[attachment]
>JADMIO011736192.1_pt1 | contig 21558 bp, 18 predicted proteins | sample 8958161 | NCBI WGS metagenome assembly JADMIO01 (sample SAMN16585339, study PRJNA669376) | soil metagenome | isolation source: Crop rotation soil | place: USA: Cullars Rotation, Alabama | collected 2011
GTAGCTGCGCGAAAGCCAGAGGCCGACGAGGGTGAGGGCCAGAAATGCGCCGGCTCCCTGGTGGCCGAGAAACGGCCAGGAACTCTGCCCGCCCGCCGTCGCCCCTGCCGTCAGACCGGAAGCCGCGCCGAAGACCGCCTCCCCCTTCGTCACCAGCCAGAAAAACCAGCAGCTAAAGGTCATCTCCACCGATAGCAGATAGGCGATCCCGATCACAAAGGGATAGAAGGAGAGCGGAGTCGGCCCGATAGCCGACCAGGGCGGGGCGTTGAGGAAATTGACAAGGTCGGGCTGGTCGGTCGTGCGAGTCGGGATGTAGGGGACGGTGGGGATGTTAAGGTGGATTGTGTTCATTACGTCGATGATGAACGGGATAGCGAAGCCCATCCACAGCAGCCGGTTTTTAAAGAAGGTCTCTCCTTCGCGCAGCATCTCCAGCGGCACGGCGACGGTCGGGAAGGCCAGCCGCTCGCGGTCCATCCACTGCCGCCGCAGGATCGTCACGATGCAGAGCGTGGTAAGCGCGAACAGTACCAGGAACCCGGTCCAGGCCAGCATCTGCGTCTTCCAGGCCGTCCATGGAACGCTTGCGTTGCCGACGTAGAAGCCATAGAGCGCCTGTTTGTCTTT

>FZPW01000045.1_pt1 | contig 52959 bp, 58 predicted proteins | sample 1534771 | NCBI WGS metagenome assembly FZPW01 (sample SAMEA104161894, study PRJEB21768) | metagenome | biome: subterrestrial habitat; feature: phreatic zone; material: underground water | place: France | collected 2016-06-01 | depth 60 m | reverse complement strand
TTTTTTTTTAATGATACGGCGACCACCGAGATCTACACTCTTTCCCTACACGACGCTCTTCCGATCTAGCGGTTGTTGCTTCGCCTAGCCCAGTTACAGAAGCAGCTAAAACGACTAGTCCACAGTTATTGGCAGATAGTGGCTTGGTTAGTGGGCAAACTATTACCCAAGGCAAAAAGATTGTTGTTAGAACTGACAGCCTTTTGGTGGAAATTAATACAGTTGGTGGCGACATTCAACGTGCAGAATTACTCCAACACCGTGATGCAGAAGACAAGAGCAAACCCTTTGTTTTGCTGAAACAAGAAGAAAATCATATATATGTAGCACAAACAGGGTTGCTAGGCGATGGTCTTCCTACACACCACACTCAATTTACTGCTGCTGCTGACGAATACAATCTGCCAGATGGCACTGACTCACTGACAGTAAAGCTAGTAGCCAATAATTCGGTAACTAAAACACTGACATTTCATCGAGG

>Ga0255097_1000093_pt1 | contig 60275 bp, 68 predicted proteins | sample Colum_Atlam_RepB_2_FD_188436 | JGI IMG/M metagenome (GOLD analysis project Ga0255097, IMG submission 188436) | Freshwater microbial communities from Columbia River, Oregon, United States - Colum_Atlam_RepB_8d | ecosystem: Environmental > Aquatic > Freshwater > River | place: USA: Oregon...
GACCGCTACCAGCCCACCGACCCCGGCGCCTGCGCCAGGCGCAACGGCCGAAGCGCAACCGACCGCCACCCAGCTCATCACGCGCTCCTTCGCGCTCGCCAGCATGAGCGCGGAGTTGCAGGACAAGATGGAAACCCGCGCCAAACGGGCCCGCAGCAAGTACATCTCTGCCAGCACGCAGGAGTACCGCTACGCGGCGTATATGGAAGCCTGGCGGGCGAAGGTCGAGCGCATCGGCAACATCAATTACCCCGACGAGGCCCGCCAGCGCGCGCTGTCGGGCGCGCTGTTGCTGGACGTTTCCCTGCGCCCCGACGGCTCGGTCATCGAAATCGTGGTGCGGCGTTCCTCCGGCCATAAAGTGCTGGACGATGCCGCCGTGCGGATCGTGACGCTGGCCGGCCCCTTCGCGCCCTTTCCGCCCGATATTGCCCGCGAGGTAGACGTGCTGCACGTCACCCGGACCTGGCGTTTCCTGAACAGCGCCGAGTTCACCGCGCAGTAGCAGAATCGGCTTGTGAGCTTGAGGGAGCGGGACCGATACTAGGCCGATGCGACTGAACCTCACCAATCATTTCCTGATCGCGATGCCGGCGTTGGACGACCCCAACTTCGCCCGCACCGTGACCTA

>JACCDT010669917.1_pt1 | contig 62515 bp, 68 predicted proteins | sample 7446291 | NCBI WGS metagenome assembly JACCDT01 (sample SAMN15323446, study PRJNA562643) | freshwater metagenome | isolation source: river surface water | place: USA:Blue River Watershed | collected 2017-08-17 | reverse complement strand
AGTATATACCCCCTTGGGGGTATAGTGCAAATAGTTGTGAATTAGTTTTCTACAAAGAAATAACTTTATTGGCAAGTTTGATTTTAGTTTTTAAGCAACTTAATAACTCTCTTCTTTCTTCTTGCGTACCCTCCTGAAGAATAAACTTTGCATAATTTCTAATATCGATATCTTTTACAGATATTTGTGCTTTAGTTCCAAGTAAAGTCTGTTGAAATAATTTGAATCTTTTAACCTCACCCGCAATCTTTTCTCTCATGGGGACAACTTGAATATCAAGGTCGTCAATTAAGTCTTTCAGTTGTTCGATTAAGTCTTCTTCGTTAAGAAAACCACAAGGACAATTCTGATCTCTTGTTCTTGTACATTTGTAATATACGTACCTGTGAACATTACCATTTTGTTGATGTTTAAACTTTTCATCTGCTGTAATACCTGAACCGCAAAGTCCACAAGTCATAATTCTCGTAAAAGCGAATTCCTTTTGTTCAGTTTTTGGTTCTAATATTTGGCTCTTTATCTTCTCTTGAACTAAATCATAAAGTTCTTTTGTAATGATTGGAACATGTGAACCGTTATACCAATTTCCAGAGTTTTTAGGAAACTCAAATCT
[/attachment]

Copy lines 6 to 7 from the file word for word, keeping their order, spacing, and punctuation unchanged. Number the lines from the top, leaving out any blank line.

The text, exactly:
GACCGCTACCAGCCCACCGACCCCGGCGCCTGCGCCAGGCGCAACGGCCGAAGCGCAACCGACCGCCACCCAGCTCATCACGCGCTCCTTCGCGCTCGCCAGCATGAGCGCGGAGTTGCAGGACAAGATGGAAACCCGCGCCAAACGGGCCCGCAGCAAGTACATCTCTGCCAGCACGCAGGAGTACCGCTACGCGGCGTATATGGAAGCCTGGCGGGCGAAGGTCGAGCGCATCGGCAACATCAATTACCCCGACGAGGCCCGCCAGCGCGCGCTGTCGGGCGCGCTGTTGCTGGACGTTTCCCTGCGCCCCGACGGCTCGGTCATCGAAATCGTGGTGCGGCGTTCCTCCGGCCATAAAGTGCTGGACGATGCCGCCGTGCGGATCGTGACGCTGGCCGGCCCCTTCGCGCCCTTTCCGCCCGATATTGCCCGCGAGGTAGACGTGCTGCACGTCACCCGGACCTGGCGTTTCCTGAACAGCGCCGAGTTCACCGCGCAGTAGCAGAATCGGCTTGTGAGCTTGAGGGAGCGGGACCGATACTAGGCCGATGCGACTGAACCTCACCAATCATTTCCTGATCGCGATGCCGGCGTTGGACGACCCCAACTTCGCCCGCACCGTGACCTA

>JACCDT010669917.1_pt1 | contig 62515 bp, 68 predicted proteins | sample 7446291 | NCBI WGS metagenome assembly JACCDT01 (sample SAMN15323446, study PRJNA562643) | freshwater metagenome | isolation source: river surface water | place: USA:Blue River Watershed | collected 2017-08-17 | reverse complement strand